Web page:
JACK BOKIN IS BEHIND bars, sentenced to 231 years to life in prison for his murderous attacks on prostitute women. We still need to know why so many women had to be hurt before this known predator was brought to justice. We are pressing for an inquiry into the actions of the police and district attorney’s office in the Bokin case. Such an inquiry will expose the discrimination that women, especially prostitute women, face within the criminal justice system. Perhaps it will open the way to a less sexist and racist treatment of all female victims.
Prostitutes are especially vulnerable to violence. Not because charging for sexual services is intrinsically dangerous, but because the women who do it are criminalized and denied protection. ln the same way, women assaulted by their partners are often dismissed by police as “just a domestic.”
Men are quick to take advantage. In September, the San Francisco Board of Supervisors approved a historic resolution calling for vigorous prosecution of those charged with violence against sex workers. It also calls for the $7.6 million the city currently spends to enforce anti-prostitution laws to be redirected into services and resources sex workers desperately need.
We’ve been campaigning for this for years.
Not everyone has been keen to provide practical help. Mayor Willie Brown and Supervisor Amos Brown, backed by property developers, tried to introduce a car-seizure ordinance. The law would have-allowed police to seize people’s cars on the suspicion of committing a crime, then profit from the car’s sale.
Fortunately, the proposal was defeated. Our women’s groups, the National Lawyers Guild, Mission District residents and Supervisor Tom Ammiano opposed it. There was grave concern that such an ordinance would foster police corruption, be used to target people of color and fuel violence against sex workers. Invariably, anti-prostitution drives affect the most vulnerable first.
The supervisors’ resolution is a positive breakthrough. But to genuinely benefit sex workers’ safety, we must now ensure that the money and resources no longer used for prosecutions go directly into women’s hands and into services independent of the police department. Services for prostitute women will not succeed if they are modelled on the John’s School. Prostitutes’ clients are pressured to attend this fast offender program as an alternative to prosecution – and they pay a high fee.
They are lectured and harangued as naughty children. Such a crude puritanical mix of moralism, intimidation and profiteering – or any compulsory scheme for prostitutes – would defeat the purpose of the new supervisorial resolution.
About 70 percent of prostitutes are mothers; mostly single mothers. Women do not want to be forced into hostels or rehabilitation schemes that are little better than prisons, where their children are taken away and where they face patronizing and judgmental staff.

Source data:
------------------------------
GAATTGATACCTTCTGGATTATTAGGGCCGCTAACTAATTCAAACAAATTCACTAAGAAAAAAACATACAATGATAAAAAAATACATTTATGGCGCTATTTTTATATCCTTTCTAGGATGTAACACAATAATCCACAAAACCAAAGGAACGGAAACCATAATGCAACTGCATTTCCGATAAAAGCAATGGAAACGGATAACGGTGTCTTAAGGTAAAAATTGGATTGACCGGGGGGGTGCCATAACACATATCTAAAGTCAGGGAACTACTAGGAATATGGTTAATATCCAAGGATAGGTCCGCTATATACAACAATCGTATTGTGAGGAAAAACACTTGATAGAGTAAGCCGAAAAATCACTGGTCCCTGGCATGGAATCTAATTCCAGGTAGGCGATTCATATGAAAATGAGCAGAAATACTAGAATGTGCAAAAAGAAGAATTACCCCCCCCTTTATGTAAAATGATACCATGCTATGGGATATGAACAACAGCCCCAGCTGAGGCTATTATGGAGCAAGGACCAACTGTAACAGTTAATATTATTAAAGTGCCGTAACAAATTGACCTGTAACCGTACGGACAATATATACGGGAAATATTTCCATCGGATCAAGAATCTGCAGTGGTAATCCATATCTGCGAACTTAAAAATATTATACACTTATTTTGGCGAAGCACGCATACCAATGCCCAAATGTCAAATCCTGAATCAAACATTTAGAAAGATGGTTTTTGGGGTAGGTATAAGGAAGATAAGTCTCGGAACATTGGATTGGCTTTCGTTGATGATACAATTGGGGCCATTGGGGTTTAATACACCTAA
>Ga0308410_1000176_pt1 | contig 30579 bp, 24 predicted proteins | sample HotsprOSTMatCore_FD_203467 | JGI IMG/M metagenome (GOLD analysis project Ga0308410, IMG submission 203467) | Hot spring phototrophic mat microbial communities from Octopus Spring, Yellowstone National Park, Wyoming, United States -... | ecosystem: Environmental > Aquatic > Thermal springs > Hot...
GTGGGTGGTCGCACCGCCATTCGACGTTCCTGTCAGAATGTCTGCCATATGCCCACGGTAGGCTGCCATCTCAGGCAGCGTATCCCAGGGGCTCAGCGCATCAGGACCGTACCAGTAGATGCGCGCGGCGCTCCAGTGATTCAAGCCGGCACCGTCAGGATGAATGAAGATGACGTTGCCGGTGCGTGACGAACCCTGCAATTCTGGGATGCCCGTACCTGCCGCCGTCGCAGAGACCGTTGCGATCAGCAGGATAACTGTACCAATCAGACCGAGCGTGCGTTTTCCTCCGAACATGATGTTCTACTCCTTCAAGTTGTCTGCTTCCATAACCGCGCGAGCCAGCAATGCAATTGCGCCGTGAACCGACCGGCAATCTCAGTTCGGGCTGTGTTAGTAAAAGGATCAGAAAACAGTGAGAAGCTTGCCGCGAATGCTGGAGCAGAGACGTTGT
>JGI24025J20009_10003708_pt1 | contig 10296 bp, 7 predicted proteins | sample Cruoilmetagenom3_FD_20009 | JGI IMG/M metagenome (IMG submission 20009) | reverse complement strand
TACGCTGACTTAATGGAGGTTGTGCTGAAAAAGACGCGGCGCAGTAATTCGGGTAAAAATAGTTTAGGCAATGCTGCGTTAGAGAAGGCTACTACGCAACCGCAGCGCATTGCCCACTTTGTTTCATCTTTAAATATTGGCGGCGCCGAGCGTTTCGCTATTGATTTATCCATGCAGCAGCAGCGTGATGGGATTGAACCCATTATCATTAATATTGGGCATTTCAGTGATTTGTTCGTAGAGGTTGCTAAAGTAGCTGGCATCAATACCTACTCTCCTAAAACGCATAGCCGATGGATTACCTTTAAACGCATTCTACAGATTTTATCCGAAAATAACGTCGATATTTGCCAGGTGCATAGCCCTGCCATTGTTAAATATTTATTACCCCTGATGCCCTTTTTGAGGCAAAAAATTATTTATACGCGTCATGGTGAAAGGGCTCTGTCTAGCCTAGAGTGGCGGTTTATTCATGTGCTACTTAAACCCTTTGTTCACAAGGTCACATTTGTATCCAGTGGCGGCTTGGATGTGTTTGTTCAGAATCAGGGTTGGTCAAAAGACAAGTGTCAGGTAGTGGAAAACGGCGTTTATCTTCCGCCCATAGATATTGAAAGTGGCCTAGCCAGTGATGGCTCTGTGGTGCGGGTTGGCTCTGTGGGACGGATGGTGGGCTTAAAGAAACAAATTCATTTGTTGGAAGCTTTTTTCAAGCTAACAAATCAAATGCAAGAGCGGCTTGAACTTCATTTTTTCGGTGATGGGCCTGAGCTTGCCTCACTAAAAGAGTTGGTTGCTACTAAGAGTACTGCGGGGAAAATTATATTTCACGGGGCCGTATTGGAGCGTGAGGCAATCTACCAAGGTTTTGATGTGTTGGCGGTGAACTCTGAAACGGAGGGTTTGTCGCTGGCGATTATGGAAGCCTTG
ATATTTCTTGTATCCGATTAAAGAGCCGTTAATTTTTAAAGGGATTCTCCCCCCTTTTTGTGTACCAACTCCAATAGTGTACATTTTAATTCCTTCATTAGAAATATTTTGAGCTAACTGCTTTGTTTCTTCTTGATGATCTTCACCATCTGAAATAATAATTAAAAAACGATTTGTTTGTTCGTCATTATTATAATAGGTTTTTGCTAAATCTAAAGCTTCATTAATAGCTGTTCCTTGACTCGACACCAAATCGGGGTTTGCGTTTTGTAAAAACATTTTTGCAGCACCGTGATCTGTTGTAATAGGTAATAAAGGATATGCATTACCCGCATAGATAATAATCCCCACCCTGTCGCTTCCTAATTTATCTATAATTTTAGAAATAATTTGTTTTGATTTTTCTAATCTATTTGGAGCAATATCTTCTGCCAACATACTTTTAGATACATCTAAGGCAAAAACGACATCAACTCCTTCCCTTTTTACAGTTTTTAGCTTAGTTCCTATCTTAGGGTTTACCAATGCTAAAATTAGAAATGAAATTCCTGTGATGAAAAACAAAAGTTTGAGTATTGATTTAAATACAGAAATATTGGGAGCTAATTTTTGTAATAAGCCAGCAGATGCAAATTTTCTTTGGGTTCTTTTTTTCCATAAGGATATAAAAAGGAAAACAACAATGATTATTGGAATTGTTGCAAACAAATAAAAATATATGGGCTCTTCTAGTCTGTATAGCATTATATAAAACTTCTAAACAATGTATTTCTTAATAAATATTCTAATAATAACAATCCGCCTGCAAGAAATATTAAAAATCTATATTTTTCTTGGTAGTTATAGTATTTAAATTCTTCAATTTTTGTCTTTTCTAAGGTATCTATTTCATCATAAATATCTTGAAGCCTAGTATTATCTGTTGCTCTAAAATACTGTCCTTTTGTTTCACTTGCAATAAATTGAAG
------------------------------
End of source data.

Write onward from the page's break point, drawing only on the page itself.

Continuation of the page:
Our project, In Defense of Prostitute Women’s Safety, asked women working the streets what kept them in prostitution. They answered with one voice: lack of housing and childcare.
Welfare reforms, which discount the socially necessary work of mothers and other caregivers and push women into destitution, are much to blame for prostitution. It is one of the few jobs open to most women that pays above minimum wage.
Welfare, good and affordable housing, pay equity and childcare are essential for women who choose to leave prostitution. And those who choose not to leave should be able to work independently, without state interference other than the protection that every woman is entitled to.
Effective implementation of the new resolution, which seeks effective prosecution of rapists like Jack Bokin, can begin to put an end to the stigma and vulnerability that criminalization of prostitution creates.
In last week’s supervisors runoff election, voters rejected Mayor Brown’s and Amos Brown’s harsh anti-prostitution policies. Voters chose candidates backed by Ammiano, currently president of the San Francisco Board of Supervisors. That shows voters care about every woman’s safety and everyone’s right to affordable housing and a life without discrimination.
Discrimination against sex workers ultimately affects all women. No prostitute is safe if she is treated like a criminal. No woman is safe when some of us are not.
Rachel West is spokeswoman for US PROStitutes Collective. Lori Nairne is coordinator of Legal Action for Women.
By Rachel West and Lori Nairne, San Francisco Chronicle, Wed December 20, 2000. Open Forum, Opinion